The Democratic - controlled House, over strenuous Republican objections, approved and sent to President Reagan yesterday an emergency farm-credit relief bill that Reagan has said he will veto as unnecessary and too costly.

The 255-to-168 vote generally followed party lines, with 225 Democrats and 30 mostly farm-state Republicans voting in favor of the legislation, and 18 Democrats and 150 Republicans, including most of the House GOP leadership, voting against it.

House Democratic leaders predicted that the House would override a presidential veto, but yesterday's tally fell well short of the two-thirds majority needed to do so.

Nevertheless, Democrats yesterday were relishing the political bind such a veto would cause for Reagan and the GOP.

"Reagan can veto the farm bill, but he cannot veto the problem," said House Speaker Thomas P. (Tip) O'Neill Jr. (D-Mass.).

House Minority Leader Robert C. Michel (R-Ill.) accused the Democrats of trying to score political points by rushing the bill through without trying to find a compromise acceptable to the White House.

"The need is there; the urgency is there; it's just a question of how to do it," he said. "We seem to be more interested in harvesting votes than in harvesting crops."

The legislation was approved last week by the Republican-led Senate, despite heavy lobbying by the administration and Senate Majority Leader Robert J. Dole (R-Kan.).

Farm-state senators had tacked the credit provision onto a bill authorizing $175 million in disaster and refugee assistance to drought-ravaged African nations.

Administration officials had indicated that, even without the farm provisions, Reagan would be inclined to veto the bill because the amount approved for African drought assistance was seven times more than the administration requested.

The farm bill would make it easier for debt-ridden farmers to obtain credit in time for spring planting. It would provide an additional $1.85 billion in federal farm-loan guarantees this year to help farmers obtain loans to run their operations and restructure their debts.

The administration maintains that its current $650 million loan-guarantee program is adequate.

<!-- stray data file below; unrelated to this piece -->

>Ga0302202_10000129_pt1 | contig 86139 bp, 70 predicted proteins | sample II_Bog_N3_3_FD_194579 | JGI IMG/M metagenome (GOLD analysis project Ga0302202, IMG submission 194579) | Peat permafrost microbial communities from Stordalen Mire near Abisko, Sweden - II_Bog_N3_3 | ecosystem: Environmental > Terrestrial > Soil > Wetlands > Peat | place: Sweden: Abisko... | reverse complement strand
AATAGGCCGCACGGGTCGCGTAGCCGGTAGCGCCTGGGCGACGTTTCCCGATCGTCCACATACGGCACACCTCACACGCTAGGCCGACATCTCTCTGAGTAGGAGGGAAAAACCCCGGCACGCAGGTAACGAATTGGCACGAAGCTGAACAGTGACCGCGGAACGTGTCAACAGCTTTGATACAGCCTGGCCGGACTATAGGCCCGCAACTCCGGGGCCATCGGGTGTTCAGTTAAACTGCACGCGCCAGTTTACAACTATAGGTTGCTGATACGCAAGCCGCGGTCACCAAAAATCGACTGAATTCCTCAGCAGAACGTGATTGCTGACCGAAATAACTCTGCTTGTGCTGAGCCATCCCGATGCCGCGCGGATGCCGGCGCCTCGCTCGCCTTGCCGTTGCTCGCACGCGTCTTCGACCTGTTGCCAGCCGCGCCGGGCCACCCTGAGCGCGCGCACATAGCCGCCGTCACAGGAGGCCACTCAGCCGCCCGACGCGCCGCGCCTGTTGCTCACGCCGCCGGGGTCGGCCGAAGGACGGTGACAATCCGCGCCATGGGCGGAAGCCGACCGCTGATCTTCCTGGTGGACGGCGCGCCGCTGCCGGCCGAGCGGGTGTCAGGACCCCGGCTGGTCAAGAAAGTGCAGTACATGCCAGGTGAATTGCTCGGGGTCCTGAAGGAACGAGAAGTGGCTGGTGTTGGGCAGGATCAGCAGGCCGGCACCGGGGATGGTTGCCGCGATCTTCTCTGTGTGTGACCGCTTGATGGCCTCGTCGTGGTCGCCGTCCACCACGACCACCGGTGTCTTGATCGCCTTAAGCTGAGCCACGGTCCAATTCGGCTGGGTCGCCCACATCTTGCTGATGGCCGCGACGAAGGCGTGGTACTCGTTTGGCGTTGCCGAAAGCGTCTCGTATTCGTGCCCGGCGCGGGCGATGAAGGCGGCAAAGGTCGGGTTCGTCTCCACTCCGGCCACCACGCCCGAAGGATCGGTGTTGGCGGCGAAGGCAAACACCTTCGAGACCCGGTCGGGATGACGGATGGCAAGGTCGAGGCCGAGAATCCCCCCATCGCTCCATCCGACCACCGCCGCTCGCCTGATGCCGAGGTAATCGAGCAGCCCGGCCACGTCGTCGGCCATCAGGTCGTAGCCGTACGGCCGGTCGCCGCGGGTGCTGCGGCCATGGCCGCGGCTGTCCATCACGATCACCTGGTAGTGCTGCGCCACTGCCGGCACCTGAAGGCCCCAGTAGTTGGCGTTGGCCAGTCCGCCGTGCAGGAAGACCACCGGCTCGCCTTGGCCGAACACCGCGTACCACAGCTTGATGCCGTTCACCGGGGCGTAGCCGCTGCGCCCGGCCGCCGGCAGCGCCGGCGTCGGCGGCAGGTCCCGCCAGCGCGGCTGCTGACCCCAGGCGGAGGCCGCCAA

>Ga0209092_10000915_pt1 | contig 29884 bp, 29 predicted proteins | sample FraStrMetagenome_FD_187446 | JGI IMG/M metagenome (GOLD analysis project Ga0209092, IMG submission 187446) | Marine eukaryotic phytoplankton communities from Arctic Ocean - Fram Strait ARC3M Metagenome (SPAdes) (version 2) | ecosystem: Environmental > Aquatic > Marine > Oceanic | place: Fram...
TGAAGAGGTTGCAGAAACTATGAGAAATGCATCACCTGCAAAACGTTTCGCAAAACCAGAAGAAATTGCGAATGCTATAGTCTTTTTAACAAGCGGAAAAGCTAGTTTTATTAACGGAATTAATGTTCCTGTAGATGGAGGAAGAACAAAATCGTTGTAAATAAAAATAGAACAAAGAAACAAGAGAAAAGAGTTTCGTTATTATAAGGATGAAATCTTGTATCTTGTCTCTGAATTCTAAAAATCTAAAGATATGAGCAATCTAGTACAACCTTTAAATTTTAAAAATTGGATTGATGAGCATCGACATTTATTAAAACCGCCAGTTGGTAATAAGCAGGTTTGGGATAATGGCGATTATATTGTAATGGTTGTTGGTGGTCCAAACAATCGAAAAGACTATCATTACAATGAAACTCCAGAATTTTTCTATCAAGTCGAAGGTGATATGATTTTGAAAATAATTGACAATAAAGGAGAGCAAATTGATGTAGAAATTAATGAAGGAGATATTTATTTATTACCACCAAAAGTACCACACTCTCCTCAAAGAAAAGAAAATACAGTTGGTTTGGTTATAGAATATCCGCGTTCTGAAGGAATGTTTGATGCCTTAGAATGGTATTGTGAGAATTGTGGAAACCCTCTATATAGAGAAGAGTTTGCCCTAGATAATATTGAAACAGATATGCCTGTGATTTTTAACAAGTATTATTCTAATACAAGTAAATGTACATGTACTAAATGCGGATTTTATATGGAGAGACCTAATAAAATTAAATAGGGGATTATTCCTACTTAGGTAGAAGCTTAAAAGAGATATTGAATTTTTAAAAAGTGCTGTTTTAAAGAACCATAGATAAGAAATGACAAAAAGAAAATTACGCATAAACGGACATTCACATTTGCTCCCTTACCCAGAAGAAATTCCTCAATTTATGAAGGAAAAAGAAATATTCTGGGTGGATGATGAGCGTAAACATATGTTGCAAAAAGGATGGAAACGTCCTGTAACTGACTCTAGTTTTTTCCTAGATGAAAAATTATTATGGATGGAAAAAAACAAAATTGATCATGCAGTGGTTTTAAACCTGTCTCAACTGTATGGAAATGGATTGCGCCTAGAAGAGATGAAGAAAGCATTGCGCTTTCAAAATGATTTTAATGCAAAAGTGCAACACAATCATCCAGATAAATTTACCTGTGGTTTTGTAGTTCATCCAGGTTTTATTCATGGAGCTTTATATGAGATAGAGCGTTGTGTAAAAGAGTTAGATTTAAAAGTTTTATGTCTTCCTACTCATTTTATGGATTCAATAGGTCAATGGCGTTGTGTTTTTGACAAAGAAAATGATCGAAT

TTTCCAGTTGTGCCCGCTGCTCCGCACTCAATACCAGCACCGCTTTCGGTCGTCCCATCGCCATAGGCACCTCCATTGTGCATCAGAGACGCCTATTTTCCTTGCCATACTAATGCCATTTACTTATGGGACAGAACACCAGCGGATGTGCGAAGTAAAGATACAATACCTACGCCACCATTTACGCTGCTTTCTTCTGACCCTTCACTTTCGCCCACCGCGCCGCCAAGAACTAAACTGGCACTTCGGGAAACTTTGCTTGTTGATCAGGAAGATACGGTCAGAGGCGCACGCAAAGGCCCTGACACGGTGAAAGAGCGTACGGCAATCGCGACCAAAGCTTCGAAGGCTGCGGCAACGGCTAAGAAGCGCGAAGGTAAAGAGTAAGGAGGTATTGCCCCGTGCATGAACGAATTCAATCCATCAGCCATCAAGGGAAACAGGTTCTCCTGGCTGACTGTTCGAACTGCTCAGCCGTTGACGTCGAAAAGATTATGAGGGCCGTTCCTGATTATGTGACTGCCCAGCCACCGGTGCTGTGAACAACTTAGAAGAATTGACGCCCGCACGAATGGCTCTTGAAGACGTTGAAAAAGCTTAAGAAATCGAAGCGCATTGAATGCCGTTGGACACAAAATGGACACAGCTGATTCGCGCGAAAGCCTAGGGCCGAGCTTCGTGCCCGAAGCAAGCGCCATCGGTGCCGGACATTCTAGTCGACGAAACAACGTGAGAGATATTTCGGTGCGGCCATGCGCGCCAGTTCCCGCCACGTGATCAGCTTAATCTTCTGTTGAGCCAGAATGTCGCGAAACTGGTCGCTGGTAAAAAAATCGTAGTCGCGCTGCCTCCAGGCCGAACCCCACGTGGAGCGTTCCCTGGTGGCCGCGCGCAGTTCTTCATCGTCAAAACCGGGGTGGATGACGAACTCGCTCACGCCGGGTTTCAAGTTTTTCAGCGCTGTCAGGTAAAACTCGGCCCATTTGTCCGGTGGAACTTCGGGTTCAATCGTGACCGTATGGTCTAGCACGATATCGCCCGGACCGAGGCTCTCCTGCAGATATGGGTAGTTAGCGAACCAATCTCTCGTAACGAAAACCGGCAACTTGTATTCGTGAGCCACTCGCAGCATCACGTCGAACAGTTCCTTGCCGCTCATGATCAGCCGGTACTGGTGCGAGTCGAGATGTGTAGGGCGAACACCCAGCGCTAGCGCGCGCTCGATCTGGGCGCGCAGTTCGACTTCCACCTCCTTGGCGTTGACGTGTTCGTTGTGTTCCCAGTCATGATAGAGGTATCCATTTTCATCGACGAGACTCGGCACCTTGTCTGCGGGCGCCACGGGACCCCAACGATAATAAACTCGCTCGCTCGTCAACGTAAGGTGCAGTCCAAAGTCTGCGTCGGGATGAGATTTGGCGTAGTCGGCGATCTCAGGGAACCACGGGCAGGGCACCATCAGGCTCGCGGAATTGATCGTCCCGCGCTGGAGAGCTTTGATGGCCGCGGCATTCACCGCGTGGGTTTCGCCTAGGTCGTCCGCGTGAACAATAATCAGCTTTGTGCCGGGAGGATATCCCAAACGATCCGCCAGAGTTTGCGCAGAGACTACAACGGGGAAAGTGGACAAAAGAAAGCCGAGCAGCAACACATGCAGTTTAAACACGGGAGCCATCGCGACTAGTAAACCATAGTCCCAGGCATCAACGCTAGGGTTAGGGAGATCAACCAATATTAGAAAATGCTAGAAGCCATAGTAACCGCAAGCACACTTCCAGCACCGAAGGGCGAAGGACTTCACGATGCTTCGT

The bill also would provide $100 million to subsidize lower interest rates for commercial loans. The federal govenment would match the interest-rate reductions granted by lenders who refinanced farm loans. This measure has been denounced by administration officials, and some lawmakers suggested it would be little more than a bank bailout.

The legislation would also allow farmers this spring to get half of the farm-price support loans they normally would receive after the fall harvest. A farmer could get an advance of up to $50,000 this way, to be used to finance spring planting.

Administration officials have said the cost of the combined farm-famine measure could run as high as $7.4 billion this year, then drop to a net total of $1.3 billion for this year and next as farmers repay loans.

However, Democratic officials said the Congressional Budget Office estimates that the two-year cost would be about $500 million.

House Majority Leader James C. Wright Jr. (D-Tex.) said that one-third of American farmers have not been able to obtain financing for the spring planting season, that 100,000 family farms are on the verge of bankruptcy and that rural bank failures are at the highest point since the Depression.

According to aides of Rep. Thomas A. Daschle (D-S.D.), about 400,000 more farmers could face similar problems without the financial assistance in the legislation sent to Reagan yesterday.